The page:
The Serbian attack on Bosnia in April 1992, was conducted as part of the YPA's plan called "Most (Bridge)" which attempted to create a land bridge between Serbia and the Serbian occupied areas in Croatia, the Krajina, and south Dalmatia. The principal Serbian objectives were to quickly seize the principal cities and the road/railroad junctions in northern, eastern and western Bosnia. The next step was to link all four Serbian autonomous provinces (Semberija, Krajina, Romanija, and Eastern Herzegovina) and to cut off all routes to Bosnia's capital of Sarajevo. The principal target of the Serbian aggression was eastern Bosnia. The Serbs also aimed to capture the town of Kupres in central Bosnia, because it dominates the communication links to Mostar and Banja Luka. By controlling Kupres, the Serbs would be able to cut off Croatia's coastal area from central Bosnia. By seizing the major part of Bosnia, they would be able to threaten the southern and central part of Croatia. The Serbian ultimate objective was to seize southern Dalmatia up to the Narenta River estuary and the offshore islands of Peljesac, Mljet, Lastovo, Korcula and Vis.
The Serbs were successful in seizing the major part of the Bosnian republic, notably Semberija (northeastern Bosnia, western and eastern Bosnia, Romanija, and eastern Herzegovina). By early 1995, the Serbs controlled a compact territory that had an irregular and elliptical shape stretching some 140 miles along its east-west axis and about 112 miles along its north-south axis. The Serbs directly threatened to cut off not only the vital communication links connecting northern and southern Croatia, but also, directly threatened the most important administrative and industrial centers in Croatia.
The Serbs controlled 58,720 square miles of the former Yugoslavia. The territory west of the Drina and the Danube Rivers encompassed about 19,270 square miles. This new territory was initially called "Western Serbia" and then "New Serbia." The geopolitical axis of the newly acquired territories was Belgrade-Banja Luka-Knin. However, the Serbian hold on the new territories in northern and western Bosnia was tenuous since they never fully secured control of the narrow Brcko Corridor, the main link between Serbia and Knin. The Serbs also failed to seize Dubrovnik, Zadar, and Sibenik and thereby secure access to the sea. Without these territorial links to Serbia, the New Serbia would be isolated and encircled by its enemies.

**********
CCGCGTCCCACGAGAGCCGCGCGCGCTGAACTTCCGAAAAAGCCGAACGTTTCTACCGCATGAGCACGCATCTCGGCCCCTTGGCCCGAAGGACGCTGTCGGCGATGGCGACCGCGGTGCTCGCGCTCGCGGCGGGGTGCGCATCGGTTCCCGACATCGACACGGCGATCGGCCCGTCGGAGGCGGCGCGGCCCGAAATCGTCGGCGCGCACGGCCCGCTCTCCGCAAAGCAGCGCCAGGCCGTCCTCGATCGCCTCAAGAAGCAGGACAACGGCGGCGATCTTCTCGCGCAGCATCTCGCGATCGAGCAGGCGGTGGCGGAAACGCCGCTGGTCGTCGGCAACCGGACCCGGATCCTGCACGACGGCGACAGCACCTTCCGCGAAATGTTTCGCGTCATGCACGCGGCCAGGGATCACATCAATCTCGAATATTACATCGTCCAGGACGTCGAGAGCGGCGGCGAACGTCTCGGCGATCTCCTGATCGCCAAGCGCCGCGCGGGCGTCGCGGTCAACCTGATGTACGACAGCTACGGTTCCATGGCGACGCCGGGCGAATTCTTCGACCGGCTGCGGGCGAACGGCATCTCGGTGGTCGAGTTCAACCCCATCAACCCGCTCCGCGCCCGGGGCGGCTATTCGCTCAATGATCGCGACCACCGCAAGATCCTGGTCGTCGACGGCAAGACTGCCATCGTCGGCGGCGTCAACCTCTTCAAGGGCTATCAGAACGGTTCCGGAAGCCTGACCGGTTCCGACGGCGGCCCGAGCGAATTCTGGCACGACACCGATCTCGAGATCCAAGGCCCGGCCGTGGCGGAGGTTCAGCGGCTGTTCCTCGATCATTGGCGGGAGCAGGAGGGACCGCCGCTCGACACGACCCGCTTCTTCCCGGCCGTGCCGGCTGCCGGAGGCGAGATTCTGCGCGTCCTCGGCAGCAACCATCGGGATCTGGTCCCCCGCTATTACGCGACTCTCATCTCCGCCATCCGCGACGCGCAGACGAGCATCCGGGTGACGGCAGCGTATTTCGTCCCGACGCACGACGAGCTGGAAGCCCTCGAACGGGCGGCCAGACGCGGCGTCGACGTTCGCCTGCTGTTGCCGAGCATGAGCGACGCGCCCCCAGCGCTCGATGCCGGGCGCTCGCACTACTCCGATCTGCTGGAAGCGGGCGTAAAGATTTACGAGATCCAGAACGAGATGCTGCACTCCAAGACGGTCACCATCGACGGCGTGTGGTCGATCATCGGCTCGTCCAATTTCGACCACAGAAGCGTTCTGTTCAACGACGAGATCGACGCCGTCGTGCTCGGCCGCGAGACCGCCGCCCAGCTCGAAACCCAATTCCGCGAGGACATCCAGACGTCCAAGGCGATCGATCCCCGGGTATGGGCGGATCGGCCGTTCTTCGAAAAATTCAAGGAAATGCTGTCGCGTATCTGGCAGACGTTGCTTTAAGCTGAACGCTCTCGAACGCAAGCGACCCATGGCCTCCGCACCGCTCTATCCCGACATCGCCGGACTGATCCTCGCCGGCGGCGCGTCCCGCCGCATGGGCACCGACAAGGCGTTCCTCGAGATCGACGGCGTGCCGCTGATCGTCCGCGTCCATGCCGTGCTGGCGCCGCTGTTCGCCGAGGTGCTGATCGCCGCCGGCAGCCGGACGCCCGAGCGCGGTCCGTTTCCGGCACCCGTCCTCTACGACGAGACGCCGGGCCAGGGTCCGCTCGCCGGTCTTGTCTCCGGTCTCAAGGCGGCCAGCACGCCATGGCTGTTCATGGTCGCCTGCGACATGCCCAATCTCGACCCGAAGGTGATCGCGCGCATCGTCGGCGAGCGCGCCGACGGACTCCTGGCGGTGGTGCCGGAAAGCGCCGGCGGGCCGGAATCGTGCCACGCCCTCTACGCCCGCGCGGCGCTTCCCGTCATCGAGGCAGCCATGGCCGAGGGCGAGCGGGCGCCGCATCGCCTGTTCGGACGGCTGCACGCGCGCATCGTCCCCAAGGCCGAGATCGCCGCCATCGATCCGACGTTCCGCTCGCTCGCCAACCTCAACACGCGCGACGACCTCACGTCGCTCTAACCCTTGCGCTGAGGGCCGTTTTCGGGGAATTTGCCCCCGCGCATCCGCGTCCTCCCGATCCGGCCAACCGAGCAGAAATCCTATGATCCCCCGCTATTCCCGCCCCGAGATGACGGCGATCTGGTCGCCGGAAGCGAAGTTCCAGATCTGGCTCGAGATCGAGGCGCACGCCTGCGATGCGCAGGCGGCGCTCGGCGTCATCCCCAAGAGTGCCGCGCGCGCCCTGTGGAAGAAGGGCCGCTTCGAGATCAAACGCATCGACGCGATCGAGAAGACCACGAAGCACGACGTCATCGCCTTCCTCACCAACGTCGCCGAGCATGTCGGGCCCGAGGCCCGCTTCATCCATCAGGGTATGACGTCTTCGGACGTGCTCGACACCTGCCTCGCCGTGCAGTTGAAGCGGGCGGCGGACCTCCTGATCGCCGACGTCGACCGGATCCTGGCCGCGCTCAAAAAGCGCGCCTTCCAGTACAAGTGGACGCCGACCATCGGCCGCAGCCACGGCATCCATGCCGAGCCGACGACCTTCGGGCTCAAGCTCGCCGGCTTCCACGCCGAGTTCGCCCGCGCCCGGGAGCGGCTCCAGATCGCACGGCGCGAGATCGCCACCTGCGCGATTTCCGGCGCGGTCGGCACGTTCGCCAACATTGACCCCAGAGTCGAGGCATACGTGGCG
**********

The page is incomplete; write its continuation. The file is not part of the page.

The Croats recaptured Western Slavonia in May 1995. This was only a prelude for a larger Croatian offensive (Operation Oluja [Storm]) against the Serbian Krajina in August 1995. After only a few days of fighting, the Serbs lost the entire Krajina. Almost the entire Serbian population of Krajina left. As result, the geopolitical and geostrategic position of Croatia was significantly improved.
The Croatian and the Bosnian forces also initiated a large offensive against the Serbian forces in western Bosnia in late July 1995. By September 15, the Serbs had lost about 4,825 square miles territory in Western Bosnia; the fall of their major city Banja Luka was only prevented by a cease-fire signed in early October 1995.
The 1995 Dayton Accords resulted in a compromise. Out of a total area of about 19,740 square miles, the Serbs retained control of 8,883 square miles or 45 percent, while the remainder was assigned to the Federation. The total length of internal borders (or IEBL - Inter Entity Boundary Line) is 654 miles. In essence, the Dayton Accords awarded the Serbian aggressors their illicit gains. The entire arrangement is inherently unstable, particularly since it left the three armies (Croat, Serbian, and Bosnian) intact, and unlikely to endure after the withdrawal of NATO's troops.
Mr. Vego spoke at an EES noon discussion on October 11, 2000.